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Province to spend $200 million to add 2K health-care workers

Manitoba announced on Thursday, November 10, 2022, that it will be spending $200 million to retain, train and recruit 2,000 health-care professionals in a move to end mandated overtime.

“While all jurisdictions are facing significant human health resources challenges, and while we continue to wait for the federal government to come to the table to increase its share of health funding, we are taking the necessary action here in Manitoba to strengthen our health system now and well into the future,” said Premier Heather Stefanson.

Under the plan those working in the system will see:

  • weekend premium: an additional hourly premium for weekend hours worked as well as a new ‘weekend worker’ position for individuals who work straight weekends;
  • wellness incentive: additional support for mental-health counselling;
  • full-time incentive: additional compensation for nurses who occupy a full-time equivalent position;
  • reimbursing licencing fees: reimbursement for health-care professionals employed within the Manitoba public system for their annual professional licensing fees;
  • activate a joint nursing council with a focus on working conditions, work life, and recruitment and retention of nurses;
  • provincial float pool: creation of a provincial float pool, which was agreed to under the 2021 Manitoba Nurses Union collective agreement;
  • institutional safety officers: increasing the number of peace officers for large emergency departments across Manitoba;
  • establishing a centralized service, called Virtual Emergency Care and Transfer Resource Service (VECTRS), to support rural and northern physicians and other health-care providers to obtain specialist consultative advice, locate the most appropriate bed available in another hospital when needed, and co-ordinate inter-facility medical transportation to the most appropriate facility when required;
  • practice stabilization support: financial support for increased personal protective equipment costs due to the pandemic;
  • primary care hours: incentive for doctor’s offices to extend hours so patients can access primary care when more appropriate than an emergency department visit;
  • community health clinic incentive: incentives for community clinics to extend hours;
  • physician collaboration tool expansion: to improve patient care by allowing better rapid consultation with specialists and streamlining consultations;
  • psychotherapy virtual care: expanding virtual care to group psychotherapy visits;
  • reduce physician administration: establishing a joint task force to reduce administrative burden for physicians;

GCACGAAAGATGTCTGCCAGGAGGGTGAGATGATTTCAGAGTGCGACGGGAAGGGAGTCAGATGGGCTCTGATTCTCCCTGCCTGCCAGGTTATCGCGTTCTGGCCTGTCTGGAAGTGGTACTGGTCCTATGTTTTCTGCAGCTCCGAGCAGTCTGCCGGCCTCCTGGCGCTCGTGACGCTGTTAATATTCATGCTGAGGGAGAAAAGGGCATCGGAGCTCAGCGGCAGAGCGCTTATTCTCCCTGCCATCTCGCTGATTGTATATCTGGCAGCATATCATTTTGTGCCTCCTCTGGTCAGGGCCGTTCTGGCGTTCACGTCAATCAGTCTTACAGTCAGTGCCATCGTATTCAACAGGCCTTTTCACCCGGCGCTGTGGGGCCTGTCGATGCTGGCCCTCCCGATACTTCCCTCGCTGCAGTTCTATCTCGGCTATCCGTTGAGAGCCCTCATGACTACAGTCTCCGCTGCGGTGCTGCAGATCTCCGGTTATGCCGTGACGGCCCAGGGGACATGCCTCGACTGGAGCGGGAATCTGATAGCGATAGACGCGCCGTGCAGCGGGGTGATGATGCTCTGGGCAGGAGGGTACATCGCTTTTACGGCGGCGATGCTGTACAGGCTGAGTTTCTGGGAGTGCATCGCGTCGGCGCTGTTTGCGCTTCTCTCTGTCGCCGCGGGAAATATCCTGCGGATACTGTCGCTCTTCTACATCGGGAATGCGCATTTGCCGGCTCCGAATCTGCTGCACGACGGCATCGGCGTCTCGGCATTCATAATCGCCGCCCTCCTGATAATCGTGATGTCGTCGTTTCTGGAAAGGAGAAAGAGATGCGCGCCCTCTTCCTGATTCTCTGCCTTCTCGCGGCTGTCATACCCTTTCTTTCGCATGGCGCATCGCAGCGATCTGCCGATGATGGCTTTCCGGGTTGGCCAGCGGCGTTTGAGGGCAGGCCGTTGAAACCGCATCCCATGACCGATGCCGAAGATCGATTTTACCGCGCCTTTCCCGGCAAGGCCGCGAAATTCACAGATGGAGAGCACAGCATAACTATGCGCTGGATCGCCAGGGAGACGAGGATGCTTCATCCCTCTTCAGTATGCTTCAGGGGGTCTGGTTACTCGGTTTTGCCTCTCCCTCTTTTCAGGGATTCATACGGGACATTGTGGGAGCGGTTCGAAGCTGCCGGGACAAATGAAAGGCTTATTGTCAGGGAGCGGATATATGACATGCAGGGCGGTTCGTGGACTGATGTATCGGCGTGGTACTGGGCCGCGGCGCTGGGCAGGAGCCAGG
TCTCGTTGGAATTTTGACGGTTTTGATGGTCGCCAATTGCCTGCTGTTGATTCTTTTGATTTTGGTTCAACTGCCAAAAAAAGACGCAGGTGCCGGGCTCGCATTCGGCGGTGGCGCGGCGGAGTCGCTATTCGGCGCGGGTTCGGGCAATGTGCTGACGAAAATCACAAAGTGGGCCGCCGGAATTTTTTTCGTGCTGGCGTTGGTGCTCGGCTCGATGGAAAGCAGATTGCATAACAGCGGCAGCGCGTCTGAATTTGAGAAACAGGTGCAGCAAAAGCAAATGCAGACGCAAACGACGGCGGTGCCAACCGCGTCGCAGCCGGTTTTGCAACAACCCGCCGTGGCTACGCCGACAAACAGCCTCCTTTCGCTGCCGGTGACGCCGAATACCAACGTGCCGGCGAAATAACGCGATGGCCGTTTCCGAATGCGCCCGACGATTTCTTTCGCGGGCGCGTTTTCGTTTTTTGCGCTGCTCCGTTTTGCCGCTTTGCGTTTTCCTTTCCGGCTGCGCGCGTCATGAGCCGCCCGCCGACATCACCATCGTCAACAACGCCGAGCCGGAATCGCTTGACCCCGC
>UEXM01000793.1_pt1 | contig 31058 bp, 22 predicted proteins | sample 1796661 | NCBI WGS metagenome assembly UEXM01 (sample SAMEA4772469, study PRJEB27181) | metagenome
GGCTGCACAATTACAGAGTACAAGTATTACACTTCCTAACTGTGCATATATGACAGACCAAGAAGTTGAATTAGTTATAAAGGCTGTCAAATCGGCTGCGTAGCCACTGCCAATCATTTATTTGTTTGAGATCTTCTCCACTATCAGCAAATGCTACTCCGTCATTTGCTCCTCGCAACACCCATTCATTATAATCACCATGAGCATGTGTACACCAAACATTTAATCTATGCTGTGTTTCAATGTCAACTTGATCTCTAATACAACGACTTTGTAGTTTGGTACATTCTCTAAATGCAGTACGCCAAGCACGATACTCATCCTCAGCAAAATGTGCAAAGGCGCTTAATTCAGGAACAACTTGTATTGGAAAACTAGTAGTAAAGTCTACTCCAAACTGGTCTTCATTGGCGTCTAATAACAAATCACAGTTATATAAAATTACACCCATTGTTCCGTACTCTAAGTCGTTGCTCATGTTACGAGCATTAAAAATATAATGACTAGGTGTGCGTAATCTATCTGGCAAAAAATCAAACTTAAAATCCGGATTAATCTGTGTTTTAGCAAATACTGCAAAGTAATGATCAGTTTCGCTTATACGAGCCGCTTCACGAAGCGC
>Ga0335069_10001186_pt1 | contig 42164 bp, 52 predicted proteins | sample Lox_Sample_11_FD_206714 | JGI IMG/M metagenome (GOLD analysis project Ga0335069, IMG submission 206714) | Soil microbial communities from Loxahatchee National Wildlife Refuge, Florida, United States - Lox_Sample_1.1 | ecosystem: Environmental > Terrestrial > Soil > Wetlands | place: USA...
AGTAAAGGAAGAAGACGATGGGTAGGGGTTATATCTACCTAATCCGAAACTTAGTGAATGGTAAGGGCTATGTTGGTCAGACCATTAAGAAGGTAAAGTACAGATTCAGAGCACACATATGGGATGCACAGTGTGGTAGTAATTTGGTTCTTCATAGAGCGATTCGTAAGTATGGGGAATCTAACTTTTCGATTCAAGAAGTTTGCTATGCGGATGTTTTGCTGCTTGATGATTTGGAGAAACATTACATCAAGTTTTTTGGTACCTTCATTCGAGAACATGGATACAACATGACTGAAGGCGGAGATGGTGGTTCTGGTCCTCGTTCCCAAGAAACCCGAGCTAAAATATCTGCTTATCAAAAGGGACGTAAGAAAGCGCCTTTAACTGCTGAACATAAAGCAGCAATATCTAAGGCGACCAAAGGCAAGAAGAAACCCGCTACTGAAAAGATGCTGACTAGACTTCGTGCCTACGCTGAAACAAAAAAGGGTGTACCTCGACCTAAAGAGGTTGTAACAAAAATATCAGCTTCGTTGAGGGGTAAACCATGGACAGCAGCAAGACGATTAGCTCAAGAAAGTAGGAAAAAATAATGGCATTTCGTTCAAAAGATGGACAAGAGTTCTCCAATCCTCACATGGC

• remote location incentive: working to incentivize extremely remote sites;
  • mental health supports: working with health-care professions, their associations and representatives to provide mental health and burnout supports for physicians, nurses and allied health professionals;
  • enhanced security for emergency departments: working to implement actions to promote staff safety;
  • emergency department incentives: working to provide incentives for emergency departments.

The province intends to train new health-care staff and upgrade those returning from retirement and internationally educated nurses. They also intend to increase the number of publicly funded psychiatry and psychology positions. Intake for doctor and nurse education classes will be increased.

The plan will also offer incentives to those who are currently qualified and wish to practise in Manitoba by:

  • nurse referral program: financial incentive for publicly funded nurses who refer a returning agency nurse;
  • returning nurse program: financial incentive for returning nurses;
  • tuition rebate: tuition incentive for nurses holding full-time positions;
  • eligible retiree program: financial incentive for retired nurses to return in a coaching, mentoring or support role for newer nurses;
  • modernizing MOU with the Philippines: enabling recruitment from Philippines; and
  • professional testing addressing testing costs and remedial training for returning, retired and international nurses.

“We will continue to work with all levels of health care from leadership to front-line workers to gather feedback and ideas to improve the health-care system for those employed within it and for all Manitobans,” said Health Minister Audrey Gordon.

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